Monday, August 5, 2013

Racing Naked

Racing Naked isn't nearly as sexy or frightening as it sounds, however, it is very liberating!

Going naked is tri speak for no watch.  In general triathletes are very data driven.  We wear sun dial size watches that tell us how far we have run, how fast we are running, what our heart rate is, our average pace, how long we have been running, the options for the display are many just don't ask us what time it is.  During my runs I spend a lot of time looking at my watch, too much time.  Running by heart rate means you need to keep your pace slow and even which is difficult in Houston heat and humidity, heaven forbid there is an elevation change.

Leading up to the Bridgeland sprint this weekend the store where I work had packet pick up during my shift both Friday and Saturday.  This gave me the opportunity to speak with a lot of racers and a good percentage of them were first timers.  Having done this race four times before I did my best to answer their questions and give them some tips to lessen their anxiety.  My general spiel is '"read the information the race director has given you, nothing new on race day, get there early, thank the volunteers and smile for the cameras."  I decided to take my own advice.  I didn't have a computer on my bike and didn't wear my Garmin.

This was my first time racing Bridgeland in the age group category rather than Athena.  The first year I took 2nd, the next two years I came in 4th and last year I got 3rd sharing the podium with a very good friend.  The last 3 years I was looking to make the top three in my division and wondering where the other girls were on the course.  Looking at my watch and being disappointed I wasn't running faster.  This year I was racing age group feeling like a little fish in a much bigger pond competing against 58 women rather than the six 40 and over Athena's.  I was less concerned with who was in front of me and who was going to catch me and more concerned with having a good time.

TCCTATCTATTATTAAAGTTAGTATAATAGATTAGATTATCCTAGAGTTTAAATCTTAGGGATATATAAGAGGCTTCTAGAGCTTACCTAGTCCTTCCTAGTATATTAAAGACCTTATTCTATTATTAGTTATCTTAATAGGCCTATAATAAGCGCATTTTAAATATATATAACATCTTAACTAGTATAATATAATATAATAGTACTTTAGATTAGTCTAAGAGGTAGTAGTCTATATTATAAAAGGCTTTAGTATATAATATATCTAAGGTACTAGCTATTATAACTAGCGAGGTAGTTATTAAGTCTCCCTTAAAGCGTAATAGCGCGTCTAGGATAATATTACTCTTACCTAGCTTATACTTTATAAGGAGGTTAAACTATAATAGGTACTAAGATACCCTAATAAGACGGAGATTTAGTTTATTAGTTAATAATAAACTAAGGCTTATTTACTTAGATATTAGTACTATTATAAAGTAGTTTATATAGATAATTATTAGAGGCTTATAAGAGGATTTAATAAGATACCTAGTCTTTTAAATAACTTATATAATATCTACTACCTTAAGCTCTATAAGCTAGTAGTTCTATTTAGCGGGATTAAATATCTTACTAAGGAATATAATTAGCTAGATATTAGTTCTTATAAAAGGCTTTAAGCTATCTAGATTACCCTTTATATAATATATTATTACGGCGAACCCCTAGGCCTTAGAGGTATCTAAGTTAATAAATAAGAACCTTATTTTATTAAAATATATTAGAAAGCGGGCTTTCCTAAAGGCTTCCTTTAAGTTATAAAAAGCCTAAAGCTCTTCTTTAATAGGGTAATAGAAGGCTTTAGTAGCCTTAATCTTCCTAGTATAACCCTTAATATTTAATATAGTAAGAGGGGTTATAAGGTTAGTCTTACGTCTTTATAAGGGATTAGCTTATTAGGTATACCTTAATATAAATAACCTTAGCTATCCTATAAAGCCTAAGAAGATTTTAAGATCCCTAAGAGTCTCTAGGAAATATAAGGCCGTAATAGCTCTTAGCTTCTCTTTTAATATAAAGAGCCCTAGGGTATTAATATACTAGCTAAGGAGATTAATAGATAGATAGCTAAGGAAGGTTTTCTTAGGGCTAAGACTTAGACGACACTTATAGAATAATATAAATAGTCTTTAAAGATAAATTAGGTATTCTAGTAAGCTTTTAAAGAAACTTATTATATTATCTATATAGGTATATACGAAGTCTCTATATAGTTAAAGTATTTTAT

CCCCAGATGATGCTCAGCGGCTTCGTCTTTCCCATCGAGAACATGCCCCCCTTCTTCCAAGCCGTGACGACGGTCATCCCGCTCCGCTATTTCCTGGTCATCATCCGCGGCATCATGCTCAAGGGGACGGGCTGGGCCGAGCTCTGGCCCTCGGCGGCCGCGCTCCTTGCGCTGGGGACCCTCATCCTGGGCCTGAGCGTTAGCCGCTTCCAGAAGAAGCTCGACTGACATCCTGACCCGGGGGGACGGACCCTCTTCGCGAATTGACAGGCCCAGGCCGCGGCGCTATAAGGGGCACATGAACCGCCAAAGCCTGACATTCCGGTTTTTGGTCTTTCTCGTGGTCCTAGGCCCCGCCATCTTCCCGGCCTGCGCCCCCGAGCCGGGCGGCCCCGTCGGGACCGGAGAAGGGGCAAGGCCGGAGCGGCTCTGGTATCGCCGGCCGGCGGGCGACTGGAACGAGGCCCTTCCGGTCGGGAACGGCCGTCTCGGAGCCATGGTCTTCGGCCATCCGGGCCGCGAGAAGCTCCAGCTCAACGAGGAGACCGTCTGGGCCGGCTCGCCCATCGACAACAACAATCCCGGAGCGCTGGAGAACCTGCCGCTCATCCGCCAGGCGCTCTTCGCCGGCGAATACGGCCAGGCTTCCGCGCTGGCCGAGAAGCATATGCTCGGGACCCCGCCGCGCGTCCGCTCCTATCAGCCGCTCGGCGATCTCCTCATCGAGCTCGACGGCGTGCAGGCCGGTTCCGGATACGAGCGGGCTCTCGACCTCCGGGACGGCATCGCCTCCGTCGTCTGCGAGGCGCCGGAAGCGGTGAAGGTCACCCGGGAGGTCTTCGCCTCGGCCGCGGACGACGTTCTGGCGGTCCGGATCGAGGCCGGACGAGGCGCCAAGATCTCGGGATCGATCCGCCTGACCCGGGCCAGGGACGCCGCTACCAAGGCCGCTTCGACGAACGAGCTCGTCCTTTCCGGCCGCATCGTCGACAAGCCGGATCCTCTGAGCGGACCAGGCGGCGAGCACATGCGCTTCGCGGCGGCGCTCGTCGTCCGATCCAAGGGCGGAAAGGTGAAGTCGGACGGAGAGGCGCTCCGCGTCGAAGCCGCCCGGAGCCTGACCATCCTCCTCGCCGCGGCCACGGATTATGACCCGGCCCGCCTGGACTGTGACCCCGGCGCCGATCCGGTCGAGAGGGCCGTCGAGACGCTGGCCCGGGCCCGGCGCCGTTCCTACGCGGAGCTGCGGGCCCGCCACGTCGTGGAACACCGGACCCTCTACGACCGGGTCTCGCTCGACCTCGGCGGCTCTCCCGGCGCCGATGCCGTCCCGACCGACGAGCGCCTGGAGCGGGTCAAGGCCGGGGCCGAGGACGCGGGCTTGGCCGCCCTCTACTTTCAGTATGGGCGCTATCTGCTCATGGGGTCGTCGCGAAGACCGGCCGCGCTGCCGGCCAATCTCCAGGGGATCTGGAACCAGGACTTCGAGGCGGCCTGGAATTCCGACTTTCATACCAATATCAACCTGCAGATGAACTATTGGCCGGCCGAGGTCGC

While visiting with my coach and friends after the race I told everyone I had a great race because I had a great time and felt good about how the morning went.  It wasn't until I got home and looked at the results I realized I would have been the first Athena finisher for the first time ever.  My time was seconds slower than last year and I know I could have pushed myself a little harder on the run but training for an Ironman left my legs heavy and sluggish.  Arizona is my big picture.  Bridgeland was a day to enjoy.